A new report indicates that even when individuals in racial groups go to college, have full-time jobs and are from two-parent homes, racism remains prevalent.
Public policy organization Demos and the Institute for Assets & Social Policy at Brandeis University’s Heller School for Social Policy and Management released a new report that explores explanations for the racial wealth gap between African-American, Latino and white households.
Changing individual behavior in areas such as education, family structure, full- or part-time employment and personal consumption habits would not reverse the economic harm done by structural racism, according to the report. Instead, public policy is needed to eliminate racial wealth disparities.
The report’s findings revealed that the median white adult who attended college has 7.2 times more wealth than the median Black adult who attended college; a white single parent has 2.2 times more wealth than the median Black two-parent household; and the median white household that includes a full-time worker has 7.6 times more wealth than the median Black household with a full-time worker.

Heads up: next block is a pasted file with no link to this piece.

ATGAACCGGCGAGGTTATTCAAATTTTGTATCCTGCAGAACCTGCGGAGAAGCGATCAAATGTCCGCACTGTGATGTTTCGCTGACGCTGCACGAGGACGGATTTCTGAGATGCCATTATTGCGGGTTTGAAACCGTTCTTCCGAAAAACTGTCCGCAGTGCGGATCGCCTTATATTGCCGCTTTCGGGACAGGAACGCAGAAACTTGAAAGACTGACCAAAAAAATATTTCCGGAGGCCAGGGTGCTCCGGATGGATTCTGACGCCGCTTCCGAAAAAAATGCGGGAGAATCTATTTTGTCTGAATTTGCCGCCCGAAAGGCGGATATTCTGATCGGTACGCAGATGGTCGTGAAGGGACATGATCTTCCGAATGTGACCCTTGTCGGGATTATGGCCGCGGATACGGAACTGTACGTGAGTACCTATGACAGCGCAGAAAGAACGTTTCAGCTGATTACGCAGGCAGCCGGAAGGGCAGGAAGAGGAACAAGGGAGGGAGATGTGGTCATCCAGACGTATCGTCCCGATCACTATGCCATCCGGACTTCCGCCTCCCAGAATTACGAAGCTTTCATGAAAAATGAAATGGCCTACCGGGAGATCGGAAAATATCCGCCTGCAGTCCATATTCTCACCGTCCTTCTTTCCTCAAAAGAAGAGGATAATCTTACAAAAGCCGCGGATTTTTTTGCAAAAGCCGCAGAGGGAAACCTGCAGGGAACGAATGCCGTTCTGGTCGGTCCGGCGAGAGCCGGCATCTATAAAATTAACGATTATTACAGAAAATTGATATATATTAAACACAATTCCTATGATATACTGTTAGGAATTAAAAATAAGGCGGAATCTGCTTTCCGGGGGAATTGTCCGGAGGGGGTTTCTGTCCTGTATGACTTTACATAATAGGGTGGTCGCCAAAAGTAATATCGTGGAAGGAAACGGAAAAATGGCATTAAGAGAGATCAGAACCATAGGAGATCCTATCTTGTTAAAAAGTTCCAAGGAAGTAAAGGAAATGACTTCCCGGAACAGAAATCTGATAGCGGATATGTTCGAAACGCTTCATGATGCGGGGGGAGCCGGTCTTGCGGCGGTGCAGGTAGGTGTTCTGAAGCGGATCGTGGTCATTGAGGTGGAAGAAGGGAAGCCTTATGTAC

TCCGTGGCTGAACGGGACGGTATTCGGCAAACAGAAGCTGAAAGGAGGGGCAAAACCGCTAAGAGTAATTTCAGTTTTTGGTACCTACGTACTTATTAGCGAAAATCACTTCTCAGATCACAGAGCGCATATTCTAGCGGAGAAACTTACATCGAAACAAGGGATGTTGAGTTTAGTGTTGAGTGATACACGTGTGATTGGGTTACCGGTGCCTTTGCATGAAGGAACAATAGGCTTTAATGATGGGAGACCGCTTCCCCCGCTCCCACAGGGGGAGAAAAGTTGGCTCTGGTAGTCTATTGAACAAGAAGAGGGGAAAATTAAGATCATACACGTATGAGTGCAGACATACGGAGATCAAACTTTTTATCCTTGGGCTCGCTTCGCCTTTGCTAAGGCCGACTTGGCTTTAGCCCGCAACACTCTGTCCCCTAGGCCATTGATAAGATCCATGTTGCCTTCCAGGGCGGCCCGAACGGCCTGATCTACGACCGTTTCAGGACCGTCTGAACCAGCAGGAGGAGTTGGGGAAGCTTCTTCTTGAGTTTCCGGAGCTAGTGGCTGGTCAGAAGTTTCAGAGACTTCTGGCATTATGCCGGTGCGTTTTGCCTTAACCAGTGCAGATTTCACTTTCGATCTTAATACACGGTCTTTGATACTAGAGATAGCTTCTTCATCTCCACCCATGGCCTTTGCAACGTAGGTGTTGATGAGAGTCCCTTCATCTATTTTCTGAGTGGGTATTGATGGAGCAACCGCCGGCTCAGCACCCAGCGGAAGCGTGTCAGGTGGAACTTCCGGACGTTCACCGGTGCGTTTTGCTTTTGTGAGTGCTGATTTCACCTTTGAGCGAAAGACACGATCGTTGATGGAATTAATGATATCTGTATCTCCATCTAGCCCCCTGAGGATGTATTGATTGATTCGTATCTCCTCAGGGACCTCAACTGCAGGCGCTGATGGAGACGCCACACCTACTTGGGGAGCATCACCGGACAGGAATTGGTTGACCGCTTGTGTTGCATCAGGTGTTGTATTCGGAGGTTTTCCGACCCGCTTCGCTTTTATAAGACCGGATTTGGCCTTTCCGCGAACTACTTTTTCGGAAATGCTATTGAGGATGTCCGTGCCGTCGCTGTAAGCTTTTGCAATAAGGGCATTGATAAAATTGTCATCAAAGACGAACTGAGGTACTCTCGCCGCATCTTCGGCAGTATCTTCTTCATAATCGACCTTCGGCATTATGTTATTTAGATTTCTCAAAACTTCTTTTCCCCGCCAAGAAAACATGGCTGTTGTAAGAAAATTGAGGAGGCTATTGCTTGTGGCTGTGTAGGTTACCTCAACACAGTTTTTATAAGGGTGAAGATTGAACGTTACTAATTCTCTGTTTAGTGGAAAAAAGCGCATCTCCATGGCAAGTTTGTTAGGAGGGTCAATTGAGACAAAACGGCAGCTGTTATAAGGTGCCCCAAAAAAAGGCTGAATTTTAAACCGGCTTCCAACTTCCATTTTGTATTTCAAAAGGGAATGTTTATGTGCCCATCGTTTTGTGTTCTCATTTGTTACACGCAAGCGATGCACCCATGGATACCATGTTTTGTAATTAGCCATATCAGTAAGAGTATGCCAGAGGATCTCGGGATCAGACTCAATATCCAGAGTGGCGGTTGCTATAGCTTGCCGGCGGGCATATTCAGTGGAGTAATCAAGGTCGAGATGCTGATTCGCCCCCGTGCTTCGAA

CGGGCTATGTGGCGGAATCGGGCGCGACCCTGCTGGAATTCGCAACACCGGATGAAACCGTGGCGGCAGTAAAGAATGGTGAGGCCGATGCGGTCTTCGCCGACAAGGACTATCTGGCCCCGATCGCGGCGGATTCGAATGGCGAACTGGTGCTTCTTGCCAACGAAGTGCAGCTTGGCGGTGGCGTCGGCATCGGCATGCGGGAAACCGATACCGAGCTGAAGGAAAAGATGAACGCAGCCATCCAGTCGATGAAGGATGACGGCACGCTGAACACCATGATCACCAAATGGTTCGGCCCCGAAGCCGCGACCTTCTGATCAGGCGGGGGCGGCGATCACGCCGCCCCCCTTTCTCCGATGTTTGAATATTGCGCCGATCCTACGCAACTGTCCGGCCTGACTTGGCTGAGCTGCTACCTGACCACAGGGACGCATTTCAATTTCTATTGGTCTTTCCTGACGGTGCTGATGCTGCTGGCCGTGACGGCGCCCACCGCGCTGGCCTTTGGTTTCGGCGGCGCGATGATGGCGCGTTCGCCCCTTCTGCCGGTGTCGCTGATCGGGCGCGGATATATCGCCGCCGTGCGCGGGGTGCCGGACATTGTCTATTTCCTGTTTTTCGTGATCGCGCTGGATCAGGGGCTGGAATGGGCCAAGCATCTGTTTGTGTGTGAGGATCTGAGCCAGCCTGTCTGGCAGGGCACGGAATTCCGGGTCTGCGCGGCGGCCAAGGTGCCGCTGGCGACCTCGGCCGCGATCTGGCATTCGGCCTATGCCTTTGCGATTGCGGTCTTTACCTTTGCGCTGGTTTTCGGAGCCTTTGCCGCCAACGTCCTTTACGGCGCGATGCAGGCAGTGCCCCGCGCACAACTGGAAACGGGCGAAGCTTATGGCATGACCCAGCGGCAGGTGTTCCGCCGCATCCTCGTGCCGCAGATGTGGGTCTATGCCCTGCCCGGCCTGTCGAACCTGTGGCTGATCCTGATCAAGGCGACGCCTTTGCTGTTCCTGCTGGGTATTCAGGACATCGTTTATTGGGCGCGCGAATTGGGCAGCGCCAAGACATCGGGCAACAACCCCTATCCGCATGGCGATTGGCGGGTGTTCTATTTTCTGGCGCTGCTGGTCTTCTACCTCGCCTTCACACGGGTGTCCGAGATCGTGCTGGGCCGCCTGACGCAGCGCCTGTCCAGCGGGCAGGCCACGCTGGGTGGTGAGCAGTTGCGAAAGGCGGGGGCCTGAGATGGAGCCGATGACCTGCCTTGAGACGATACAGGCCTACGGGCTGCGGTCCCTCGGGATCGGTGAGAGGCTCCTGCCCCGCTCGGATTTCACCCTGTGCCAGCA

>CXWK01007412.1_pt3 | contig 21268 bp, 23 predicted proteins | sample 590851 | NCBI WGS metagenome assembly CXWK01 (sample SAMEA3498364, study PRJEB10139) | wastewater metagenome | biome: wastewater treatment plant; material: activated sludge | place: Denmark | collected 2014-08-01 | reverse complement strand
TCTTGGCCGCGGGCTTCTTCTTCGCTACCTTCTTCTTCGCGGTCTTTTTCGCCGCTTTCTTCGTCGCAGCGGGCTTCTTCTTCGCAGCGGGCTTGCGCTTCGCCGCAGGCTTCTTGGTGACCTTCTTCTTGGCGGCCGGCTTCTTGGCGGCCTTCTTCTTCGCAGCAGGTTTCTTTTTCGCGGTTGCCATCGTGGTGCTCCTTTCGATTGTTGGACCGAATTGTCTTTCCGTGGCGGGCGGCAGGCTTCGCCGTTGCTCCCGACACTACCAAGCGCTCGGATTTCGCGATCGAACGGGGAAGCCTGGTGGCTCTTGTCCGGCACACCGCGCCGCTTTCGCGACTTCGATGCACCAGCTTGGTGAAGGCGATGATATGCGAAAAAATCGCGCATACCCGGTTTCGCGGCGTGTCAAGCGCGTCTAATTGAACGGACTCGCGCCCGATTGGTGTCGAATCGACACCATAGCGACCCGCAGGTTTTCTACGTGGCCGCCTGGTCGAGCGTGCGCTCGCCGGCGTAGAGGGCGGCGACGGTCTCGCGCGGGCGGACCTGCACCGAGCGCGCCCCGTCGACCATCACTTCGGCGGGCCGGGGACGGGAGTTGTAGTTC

“For centuries, white households enjoyed wealth-building opportunities that were systematically denied to people of color. Today our policies continue to impede efforts by African-American and Latino households to obtain equal access to economic security,” said Amy Traub, associate director of Policy and Research at Demos and co-author of the report. “When research shows that racial privilege now outweighs a fundamental key to economic mobility, like higher education, we must demand our policymakers acknowledge this problem and create policies that address structural inequity.”
IASP Director Thomas Shapiro added that white households have a leg up whereas households of color face systemic barriers to growing wealth, resulting in the persistent wealth gap.
“Equal achievements in key economic indicators, such as employment and education, do not lead to equal levels of wealth and financial security for households of color,” he said. “Without policies that combat ingrained wealth inequalities, the racial wealth gap that we see today will continue to persist.”
After the release of the full report Feb. 13, Demos and IASP will launch a new website containing information on their Racial Wealth Audit, a framework to help evaluate a potential policy’s impact on the racial wealth gap. The website will also feature the full series of reports, statistics and policy recommendations from their research.